Insanely Inasal

When it comes to Bacolod chicken, I favor the folks who first introduced it to Manileños.

My first conversation with Paolo Bernabe wasn’t about their family’s and (Bacolod’s) pride, chicken inasal. It was in fact, about frozen yogurt. But upon drifting the topic from dessert to food, I then discovered that it’s his family I have to thank for giving me my first taste of the Bacolod chicken inasal in Manila.

Aaah, I remember it well. My mom drove us to BF Homes, and parked beside this green-roofed bungalow restaurant that resembled a house. At the corner, a grilling area with glass panels, with lots of yellow-orange chicken skewers getting that slightly burnt, delicious tan. I remember the old signage clearly – green and white, a dark font spelling out “Bacolod Chicken House,” with an outline of a chicken. Grade school me was so enamored by the first bite of the grilled meat that was soaked in a combination of spicy, salty, and sour sauces. Oh, the thought of devouring chicken inasal served with hot garlic rice just makes my mouth water.

We have Paolo Bernabe’s late mother to thank for preserving and sharing her recipe. And now, the next generation is at the helm of the inasal business. The first restaurant they opened in the 80s is still alive and kicking, while Mr. Bernabe has opened several inasal restos of his own, promising the same authentic, addictive, lip-smacking flavors that demand extra rice. You can always feel at home with the authentic flavors of Bacolod chicken inasal, brought by the family that first introduced the savory specialty to Metro Manila.


Bacolod Chk-N-BBQ House

Paolo Bernabe tells us more about Bacolod Chk-N-Bbq House and their affordable, sumptuous meals.

At Bacolod Chk-N-BBQ House, you must try all the things chicken (and more), not just the good old reliable ‘main parts’ of the poultry product.

Chicken Skin

While some prefer chicharon or chicharon bulaklak as their crunchy oily treats, the Chicken Skin (P69), taken from the chicken’s neck, is my heart-stopper of choice. Just consume in moderation, lest you want to feel dizzy and give your batok (nape) a good beating. I can actually order this pulutan as my ulam! Place it on top of a cup of rice, crush the crunchy little things into tinier pieces, and drizzle sinamak. Oh my, I am making myself hungry right now.


Isol, Atay, and Baticolon

Some of my favored greasy Pinoy comfort-food come in skewers, and can also be found at Bacolod Chk-N-BBQ House. In order of preference: chicken Isol (P32), Atay (P42), and Baticolon (P39). My mom and I never fail to order Isol (chicken tail) when we’re at any inasalan, while I’ve developed my love for atay (liver) only in the recent years. I like Isol either dipped in vinegar with garlic bits, or in the sinamak-toyo-calamansi mix. Baticolon (gizzard), for my taste, is a bit gummy and can be laborious to chew.

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Sinamak, sili, calamansi and soy sauce: the perfect inasal match!

And so after you’ve tickled up your appetite with chicken, it’s time to have… well, more chicken.

Grab on to your favorite part: Pa-a (thigh/drumstick cut – P94), Pecho (breast/wing cut – P94), or Pakpak (2 pieces wings – P84). In my family, we all favor different parts — I take the Pakpak, my brother orders Pa-a, while my dad always gets the Pecho. It’s like we’re eating one whole chicken.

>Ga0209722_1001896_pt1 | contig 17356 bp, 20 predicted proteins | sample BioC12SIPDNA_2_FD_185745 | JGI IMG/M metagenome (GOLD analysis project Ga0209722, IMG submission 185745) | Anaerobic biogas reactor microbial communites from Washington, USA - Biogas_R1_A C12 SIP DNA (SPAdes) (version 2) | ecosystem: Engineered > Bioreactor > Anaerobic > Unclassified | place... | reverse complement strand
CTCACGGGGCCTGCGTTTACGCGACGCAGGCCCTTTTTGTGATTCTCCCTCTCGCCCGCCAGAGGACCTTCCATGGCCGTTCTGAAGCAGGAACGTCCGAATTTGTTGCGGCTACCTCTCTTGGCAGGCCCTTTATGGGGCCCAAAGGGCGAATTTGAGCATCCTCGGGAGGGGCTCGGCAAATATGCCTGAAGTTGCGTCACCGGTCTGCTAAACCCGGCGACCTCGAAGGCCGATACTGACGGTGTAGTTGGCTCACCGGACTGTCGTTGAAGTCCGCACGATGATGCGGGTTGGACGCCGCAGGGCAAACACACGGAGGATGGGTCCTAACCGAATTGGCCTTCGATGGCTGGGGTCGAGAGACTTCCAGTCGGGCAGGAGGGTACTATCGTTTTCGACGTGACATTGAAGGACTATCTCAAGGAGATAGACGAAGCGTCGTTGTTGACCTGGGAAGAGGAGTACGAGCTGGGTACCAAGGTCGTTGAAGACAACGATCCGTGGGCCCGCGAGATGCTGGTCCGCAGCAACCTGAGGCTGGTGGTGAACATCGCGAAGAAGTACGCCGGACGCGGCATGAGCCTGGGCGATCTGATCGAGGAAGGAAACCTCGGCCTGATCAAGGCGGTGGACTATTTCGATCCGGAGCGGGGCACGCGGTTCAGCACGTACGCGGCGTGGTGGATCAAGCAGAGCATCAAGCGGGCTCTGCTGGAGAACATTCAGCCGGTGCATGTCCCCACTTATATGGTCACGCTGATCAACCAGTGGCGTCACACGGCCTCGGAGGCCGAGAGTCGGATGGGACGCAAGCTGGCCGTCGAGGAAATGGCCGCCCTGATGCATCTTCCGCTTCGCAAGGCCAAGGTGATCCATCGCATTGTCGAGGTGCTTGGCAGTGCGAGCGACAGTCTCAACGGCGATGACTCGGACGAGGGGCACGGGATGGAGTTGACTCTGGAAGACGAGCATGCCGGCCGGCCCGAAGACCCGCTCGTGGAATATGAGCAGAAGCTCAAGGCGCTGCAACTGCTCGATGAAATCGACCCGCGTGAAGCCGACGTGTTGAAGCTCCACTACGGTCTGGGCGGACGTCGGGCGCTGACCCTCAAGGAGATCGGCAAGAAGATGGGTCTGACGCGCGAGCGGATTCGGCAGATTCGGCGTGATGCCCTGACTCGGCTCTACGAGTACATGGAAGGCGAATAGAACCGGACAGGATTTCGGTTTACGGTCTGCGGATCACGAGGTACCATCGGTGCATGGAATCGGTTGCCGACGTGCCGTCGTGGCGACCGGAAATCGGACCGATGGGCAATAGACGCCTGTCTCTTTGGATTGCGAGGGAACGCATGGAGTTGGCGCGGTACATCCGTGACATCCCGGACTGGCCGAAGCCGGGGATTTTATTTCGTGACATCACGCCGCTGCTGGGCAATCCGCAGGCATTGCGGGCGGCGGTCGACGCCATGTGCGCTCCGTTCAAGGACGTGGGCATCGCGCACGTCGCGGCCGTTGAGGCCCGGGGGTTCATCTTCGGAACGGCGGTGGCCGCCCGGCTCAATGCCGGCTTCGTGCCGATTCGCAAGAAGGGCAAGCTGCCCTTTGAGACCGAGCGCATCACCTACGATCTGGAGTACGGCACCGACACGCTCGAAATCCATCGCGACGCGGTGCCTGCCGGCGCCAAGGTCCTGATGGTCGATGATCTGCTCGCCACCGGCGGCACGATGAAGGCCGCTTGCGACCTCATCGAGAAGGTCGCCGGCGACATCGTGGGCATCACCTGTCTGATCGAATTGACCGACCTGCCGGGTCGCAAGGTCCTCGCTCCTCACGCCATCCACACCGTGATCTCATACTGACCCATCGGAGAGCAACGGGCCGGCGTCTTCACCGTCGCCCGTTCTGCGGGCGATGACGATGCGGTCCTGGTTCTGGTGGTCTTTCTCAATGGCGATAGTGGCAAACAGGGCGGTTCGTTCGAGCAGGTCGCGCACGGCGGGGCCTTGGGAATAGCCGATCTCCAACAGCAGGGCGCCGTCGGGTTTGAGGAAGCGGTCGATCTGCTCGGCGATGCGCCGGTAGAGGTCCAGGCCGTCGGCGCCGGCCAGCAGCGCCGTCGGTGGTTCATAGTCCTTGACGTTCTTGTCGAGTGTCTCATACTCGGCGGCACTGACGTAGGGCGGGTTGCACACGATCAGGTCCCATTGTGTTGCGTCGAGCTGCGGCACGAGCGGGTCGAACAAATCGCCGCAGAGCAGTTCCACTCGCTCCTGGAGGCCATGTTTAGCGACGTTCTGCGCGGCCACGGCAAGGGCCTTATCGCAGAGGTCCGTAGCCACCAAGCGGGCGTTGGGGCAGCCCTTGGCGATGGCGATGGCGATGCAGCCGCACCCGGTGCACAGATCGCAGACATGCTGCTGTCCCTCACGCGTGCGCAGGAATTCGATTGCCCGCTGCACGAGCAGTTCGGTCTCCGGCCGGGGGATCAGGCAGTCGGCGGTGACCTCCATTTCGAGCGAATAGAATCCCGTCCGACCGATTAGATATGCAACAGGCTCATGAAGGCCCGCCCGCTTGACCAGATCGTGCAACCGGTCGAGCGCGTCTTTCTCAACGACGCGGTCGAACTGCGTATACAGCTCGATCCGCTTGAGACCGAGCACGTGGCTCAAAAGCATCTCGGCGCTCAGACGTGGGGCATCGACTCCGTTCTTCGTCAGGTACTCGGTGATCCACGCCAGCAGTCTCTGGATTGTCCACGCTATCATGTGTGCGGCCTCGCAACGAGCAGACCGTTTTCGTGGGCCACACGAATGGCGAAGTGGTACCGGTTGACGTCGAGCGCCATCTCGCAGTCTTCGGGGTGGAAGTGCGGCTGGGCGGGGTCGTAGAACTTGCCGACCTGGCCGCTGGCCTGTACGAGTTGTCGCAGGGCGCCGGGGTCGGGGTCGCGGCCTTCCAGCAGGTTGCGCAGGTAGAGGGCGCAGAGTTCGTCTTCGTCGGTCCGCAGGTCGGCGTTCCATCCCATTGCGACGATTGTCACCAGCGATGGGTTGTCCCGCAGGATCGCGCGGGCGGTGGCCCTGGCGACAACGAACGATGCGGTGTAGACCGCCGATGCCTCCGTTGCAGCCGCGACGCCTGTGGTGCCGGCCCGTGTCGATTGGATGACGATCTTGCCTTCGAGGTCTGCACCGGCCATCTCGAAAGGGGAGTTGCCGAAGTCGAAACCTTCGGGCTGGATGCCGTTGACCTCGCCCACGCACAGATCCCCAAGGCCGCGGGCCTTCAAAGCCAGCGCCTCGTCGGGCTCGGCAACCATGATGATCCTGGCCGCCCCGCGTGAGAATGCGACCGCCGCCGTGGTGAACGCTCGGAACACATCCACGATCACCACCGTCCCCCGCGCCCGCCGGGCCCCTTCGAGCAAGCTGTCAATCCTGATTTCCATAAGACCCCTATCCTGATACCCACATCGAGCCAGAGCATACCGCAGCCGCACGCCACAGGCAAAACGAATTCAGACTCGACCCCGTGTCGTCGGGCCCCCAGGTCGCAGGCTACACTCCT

But before you slice and tear the meat off of your chicken inasal and go on a rice rampage, better have your perfect mix of dipping sauce ready!

One thing to note is Bacolod Chk-N-BBQ’s sinamak (a spiced Ilonggo vinegar). My tastebuds tell me they’re a bit different than the other inasal restaurants’ sauce. It’s smoother, less acidic and not that stingy on the lips, if you consume a lot (which I often do). Mr. Bernabe shares that their sinamak is authentic, shipped from Bacolod, and is coconut based. My perfect inasal formula is 2 parts sinamak, 2 parts soy sauce, juice of half (or whole) calamansi, one crushed sili. Dip on it, drizzle it, drown the chicken meat. Heaven!

Mr. Bernabe urges me to try my inasal meal with chicken oil, just as the Bacolodnons like theirs. Their oil comes in bottles, tinged orange from the chicken drippings. I was a bit iffy since I was afraid of the health consequences, but since it’s a recommendation by the owner, I drizzle a bit on a piece of meat and a little on my Garlic Rice (P25). It was as namit as namit can get! Just go easy on the oil, a little taste here and there.

Their chicken pieces are also ample-sized, especially if you order the pecho or the pa-a. The chicken is supplied by a reliable, classic brand, and is marinated daily to maintain freshness and flavor.

You can complement your chicken inasal with another Ilonggo staple, the La Paz Batchoy (Special with Egg – P99, Regualr – P89, Merienda Size – P72). Bacolod Chk-N-BBQ’s version has a generous serving, a semi-sweet sauce, with lots of meaty textures that we’re fond of in the noodle soup. Also try their Kare-Kare (P225). Although not necessarily Bacolod in origin, their version of the rich, nutty stew is simply comfort food at its best. Great for sharing.



Compared to more aggressive inasal players in Metro Manila, Bacolod Chk-N-BBQ House is quite conservative, with less fanfare or ‘star quality.’ But they are a classic example of how quality trumps quantity. From getting good-portioned chicken servings, a well-preserved family inasal recipe, and authentic Bacolodnon sinamak, the little details add that subtle difference in each bite of the soft and warm, orange-tinged chicken meat. With true blue Bacolodnon restaurateurs at the helm of Bacolod Chk-N-BBQ, you’re all set for that Manamit Gid! experience.

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